In mid to late June, despite his focus on the new ballet, Ifukube fulfilled two quick film assignments with his scores for Kaneto Shindo's drama, Ryuuri no Kishi, released on June 21, and Yasuki Chiba and Motoyoshi Oda's Demon Fire, released on July 5. In August, as the completion of the ballet was drawing nearer, Ifukube decided to take a brief break from all musical activities and take his family on their first ever group vacation. He and his wife chose to visit the historically rich mountain town of Nikko, where the family had lived for less than a year before moving to Tokyo. The Ifukubes stayed in Nikko for three days and two nights, lodging at the Konishi Ryokan, which is today known as the Okunikko Konishi Hotel. Among their activities the family visited the Kujira Shrine, which was (and still is) located near their former home. The Ifukubes also enjoyed taking in the scenery at the famous Toshogu Temple as well as at Lake Chuzenji.
Back in Tokyo, refreshed from the Nikko excursion, Ifukube continued to hammer away at the ballet throughout the rest of the summer, accepting only one film job in early September for Yasuki Chiba's Kojinbutu no fufu. Finally, in about early October, Ifukube completed his "Tibetan ballet," which he would entitle Fashan Jarboo.
Fashan Jarboo is, according to the composer, "based on the Lamaist tale of TAKUE." In this story, the "heretical" Ran-Darma seeks to subvert Lamaism and take over the Tibetan throne. The apostle Fashan Jarboo charges himself with the heroic task of killing Ran-Darma in order to restore Lamaism (or, as it is more commonly known nowadays, Tibetan Buddhism) to the land.*
The ballet is divided into two acts: Act I, An Alter in the Lamasery and Act II, A Room in the King's Castle. The first act portrays Ran-Darma's raid of Fashan Jarboo's temple. Ran-Darma, aided by his minions, sets the temple ablaze in an effort to wipe out Lamaism and seize power. Fashan Jarboo luckily escapes the fire. Ran-Darma has taken over.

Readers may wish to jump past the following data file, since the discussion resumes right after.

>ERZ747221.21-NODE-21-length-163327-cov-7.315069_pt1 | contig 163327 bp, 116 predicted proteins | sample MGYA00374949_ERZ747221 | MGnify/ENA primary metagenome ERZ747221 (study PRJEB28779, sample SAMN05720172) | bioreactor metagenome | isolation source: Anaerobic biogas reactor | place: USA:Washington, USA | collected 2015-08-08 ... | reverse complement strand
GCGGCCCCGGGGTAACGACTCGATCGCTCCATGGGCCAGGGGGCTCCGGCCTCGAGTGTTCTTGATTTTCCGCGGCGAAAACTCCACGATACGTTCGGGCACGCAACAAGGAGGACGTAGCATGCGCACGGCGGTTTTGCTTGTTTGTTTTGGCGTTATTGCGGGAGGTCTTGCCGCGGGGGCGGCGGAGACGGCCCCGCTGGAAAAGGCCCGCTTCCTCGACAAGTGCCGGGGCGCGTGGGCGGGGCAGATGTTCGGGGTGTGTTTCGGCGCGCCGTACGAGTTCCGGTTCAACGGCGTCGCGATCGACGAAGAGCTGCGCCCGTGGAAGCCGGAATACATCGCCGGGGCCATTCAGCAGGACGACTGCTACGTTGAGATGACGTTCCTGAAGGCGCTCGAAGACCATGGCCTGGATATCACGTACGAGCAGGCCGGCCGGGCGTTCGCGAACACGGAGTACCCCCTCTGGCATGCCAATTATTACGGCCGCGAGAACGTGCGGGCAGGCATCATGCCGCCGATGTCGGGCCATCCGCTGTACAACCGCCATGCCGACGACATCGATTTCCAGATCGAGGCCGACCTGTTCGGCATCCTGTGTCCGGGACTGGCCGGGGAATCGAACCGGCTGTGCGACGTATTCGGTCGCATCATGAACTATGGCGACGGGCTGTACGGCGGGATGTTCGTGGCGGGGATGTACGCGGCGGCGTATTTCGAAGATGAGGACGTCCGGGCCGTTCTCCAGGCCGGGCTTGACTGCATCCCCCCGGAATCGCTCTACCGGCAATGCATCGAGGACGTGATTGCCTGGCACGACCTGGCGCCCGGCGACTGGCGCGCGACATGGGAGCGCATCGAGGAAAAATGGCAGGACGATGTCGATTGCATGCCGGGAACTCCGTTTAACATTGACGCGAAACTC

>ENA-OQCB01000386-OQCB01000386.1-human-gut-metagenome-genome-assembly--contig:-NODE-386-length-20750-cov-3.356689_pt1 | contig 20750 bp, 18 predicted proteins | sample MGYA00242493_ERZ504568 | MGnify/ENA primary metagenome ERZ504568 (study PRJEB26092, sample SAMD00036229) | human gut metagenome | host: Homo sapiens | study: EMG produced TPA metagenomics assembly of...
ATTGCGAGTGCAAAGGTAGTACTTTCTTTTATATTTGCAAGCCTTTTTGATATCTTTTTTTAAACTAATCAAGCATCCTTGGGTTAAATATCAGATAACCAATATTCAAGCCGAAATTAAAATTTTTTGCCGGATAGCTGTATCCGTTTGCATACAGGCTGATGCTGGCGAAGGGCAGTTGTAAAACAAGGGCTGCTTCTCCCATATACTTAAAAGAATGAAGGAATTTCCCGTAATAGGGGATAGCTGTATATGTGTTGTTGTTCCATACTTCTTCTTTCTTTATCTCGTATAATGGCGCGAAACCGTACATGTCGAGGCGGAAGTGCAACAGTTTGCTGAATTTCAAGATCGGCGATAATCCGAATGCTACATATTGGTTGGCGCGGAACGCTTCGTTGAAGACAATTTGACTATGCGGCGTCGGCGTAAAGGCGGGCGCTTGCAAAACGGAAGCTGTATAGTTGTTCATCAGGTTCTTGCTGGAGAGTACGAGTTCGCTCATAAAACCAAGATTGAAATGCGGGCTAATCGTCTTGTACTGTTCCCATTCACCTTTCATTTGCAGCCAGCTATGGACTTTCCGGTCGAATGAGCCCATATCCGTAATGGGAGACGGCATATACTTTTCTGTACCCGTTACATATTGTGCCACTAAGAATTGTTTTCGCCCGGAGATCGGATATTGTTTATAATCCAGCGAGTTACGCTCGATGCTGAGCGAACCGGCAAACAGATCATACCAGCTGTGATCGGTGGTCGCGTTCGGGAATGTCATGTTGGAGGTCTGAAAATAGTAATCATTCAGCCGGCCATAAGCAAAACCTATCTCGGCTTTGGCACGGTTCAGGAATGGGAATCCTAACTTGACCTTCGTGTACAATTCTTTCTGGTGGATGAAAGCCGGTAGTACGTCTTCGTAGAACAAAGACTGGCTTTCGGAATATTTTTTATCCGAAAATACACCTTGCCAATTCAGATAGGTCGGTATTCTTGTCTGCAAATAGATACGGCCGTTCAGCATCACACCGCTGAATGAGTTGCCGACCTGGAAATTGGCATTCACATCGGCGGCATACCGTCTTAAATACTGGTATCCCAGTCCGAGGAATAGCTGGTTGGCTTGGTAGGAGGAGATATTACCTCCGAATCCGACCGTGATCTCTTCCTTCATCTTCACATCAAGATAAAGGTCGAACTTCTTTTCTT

In Act II, Fashan Jarboo must overthrow Ran-Darma and reestablish Lamaism. One night, Fashan Jarboo steals into Ran-Darma's castle and performs several costumed dances to deceive his enemy into thinking thinking that he is being visited by a god. In the first dance, Fashan Jarboo dresses like a large bird. In the second dance, he is in the costume of a bull. In the third dance, he is disguised as a skeleton. In the fourth and final dance, Fashan Jarboo transforms himself into a naked woman to arouse Ran-Darma's most carnal of desires and, thus, distract him. Fashan Jarboo takes advantage of Ran-Darma's inattention and slays the evil ruler with his own sword. Lamaism is restored.
Fashan Jarboo undoubtedly required more of Ifukube's concentration and effort than any of his previous ballets: Not only did he write the music but he also wrote the libretto (based on the Takue story) and helped to design the costumes. His old friend Takaya Eguchi, along with fellow dancer - and wife - Misako Miya (1907 - 2009), created the choreography.